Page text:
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Old 07-23-2018, 01:58 AM   #12
Decapod401
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Originally Posted by miningcamper1 View Post
American Flyer O-gauge? Wow. Didn't know there were such animals 'til now! Sounds like something super-rare.
American Flyer was a Chicago-based company that made O and standard gauge trains starting in the early teens. In the mid thirties, besides having some low-end tinplate offerings, AF had a broad selection that included midrange and high-end items. Most notable were passenger trains that included several variants of a Zephyr, a City of Denver UP streamliner, and a Hiawatha train that rivaled Lionel's.

The Great Depression wasn't kind to American Flyer, and the company was sold to the A. C. Gilbert company (the Erector Set folks) of New Haven Connecticut in 1938. While living with some of the legacy AF line, Gilbert immediately embarked on the introduction of a series of rolling stock that was scaled to 3/16" proportions while rolling on O gauge trucks and running gear. There were pressed steel freight and passenger cars, and high-end die-cast freight and heavyweight passenger cars. To pull them, Gilbert introduced a series of die-cast steam locomotives, including a RDG 4-4-2, a PRR K-5 Pacific, a B&O streamlined Royal Blue 4-6-2, an NYC Hudson, and a UP 4-8-4. In 1941, Gilbert added an NKP 0-8-0. Unfortunately the company was experimenting with metallurgy, and much of the year's die-cast production crumbled, so any extant 0-8-0's are basket cases.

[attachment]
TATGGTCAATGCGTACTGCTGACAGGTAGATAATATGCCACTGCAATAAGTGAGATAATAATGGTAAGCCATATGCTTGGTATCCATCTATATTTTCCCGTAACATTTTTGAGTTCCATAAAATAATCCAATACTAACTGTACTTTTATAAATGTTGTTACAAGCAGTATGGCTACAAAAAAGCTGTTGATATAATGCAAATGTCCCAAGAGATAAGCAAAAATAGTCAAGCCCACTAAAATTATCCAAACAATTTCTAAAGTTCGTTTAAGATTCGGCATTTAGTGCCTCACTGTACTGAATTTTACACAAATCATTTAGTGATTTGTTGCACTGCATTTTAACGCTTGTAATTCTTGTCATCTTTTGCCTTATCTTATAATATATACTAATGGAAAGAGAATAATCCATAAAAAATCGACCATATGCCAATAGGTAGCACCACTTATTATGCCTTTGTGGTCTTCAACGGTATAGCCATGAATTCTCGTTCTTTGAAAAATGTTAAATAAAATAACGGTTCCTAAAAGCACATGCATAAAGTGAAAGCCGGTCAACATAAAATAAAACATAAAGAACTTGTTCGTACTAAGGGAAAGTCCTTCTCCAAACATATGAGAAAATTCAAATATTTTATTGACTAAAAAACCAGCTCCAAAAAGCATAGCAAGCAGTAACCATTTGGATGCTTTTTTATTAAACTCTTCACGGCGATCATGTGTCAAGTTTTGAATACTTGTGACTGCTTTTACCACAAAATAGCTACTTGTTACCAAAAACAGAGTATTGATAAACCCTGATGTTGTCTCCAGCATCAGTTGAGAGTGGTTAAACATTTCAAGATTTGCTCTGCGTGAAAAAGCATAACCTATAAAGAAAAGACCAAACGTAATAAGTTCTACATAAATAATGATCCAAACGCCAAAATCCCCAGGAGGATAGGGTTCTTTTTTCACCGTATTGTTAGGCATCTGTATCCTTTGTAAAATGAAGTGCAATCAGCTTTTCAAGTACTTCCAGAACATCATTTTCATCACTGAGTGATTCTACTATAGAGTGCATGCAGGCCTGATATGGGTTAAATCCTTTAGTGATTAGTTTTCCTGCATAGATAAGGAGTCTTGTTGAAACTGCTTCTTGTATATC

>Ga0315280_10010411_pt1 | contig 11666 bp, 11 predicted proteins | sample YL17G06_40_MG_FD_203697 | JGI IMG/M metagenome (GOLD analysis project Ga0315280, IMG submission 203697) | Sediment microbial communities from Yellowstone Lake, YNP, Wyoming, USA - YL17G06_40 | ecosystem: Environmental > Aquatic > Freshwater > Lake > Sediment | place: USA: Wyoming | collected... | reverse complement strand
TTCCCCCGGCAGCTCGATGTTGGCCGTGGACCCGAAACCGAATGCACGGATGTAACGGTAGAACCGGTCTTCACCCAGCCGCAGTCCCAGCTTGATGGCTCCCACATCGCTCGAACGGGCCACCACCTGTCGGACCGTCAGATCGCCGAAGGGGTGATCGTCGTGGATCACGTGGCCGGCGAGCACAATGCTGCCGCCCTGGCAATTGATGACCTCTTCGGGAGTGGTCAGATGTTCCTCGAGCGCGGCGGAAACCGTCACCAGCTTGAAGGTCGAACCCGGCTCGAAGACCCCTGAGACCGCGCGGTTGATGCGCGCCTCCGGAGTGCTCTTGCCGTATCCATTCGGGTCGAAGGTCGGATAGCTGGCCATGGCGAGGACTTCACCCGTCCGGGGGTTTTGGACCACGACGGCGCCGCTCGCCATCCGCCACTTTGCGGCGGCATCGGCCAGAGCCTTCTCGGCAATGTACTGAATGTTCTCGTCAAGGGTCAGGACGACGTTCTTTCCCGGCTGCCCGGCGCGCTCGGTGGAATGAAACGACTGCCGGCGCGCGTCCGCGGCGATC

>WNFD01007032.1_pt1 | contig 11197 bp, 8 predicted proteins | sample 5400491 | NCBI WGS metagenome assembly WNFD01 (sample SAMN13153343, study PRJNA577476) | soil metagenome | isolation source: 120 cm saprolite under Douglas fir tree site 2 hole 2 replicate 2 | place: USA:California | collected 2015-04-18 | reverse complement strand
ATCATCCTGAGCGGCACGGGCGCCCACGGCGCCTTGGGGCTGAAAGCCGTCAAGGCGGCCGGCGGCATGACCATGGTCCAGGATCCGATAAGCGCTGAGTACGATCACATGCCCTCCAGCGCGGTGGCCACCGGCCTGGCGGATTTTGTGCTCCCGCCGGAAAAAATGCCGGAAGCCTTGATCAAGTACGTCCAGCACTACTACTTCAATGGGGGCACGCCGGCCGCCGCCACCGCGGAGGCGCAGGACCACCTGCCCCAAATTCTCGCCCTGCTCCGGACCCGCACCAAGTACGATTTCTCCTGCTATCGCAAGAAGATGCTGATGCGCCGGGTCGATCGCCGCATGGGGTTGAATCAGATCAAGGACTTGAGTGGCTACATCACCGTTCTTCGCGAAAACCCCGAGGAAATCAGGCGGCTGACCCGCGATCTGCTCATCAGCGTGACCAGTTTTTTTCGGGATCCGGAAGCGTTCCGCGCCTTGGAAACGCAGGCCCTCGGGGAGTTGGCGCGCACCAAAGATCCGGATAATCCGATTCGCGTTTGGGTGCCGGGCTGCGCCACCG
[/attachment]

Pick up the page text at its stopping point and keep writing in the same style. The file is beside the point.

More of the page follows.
After the war (toy train production was halted during WWII), AF's line was retooled with S-gauge running gear and 2-rail track. . All of the steamers returned, but inly the die-cast Virginian hopper and the sheet metal auto unloader were not converted to bakelite or plastic.

The so-called 3/16 O is a very collectible niche of American Flyer. I've managed to pick up many of the pieces over the years, but I still don't have an 0-8-0.
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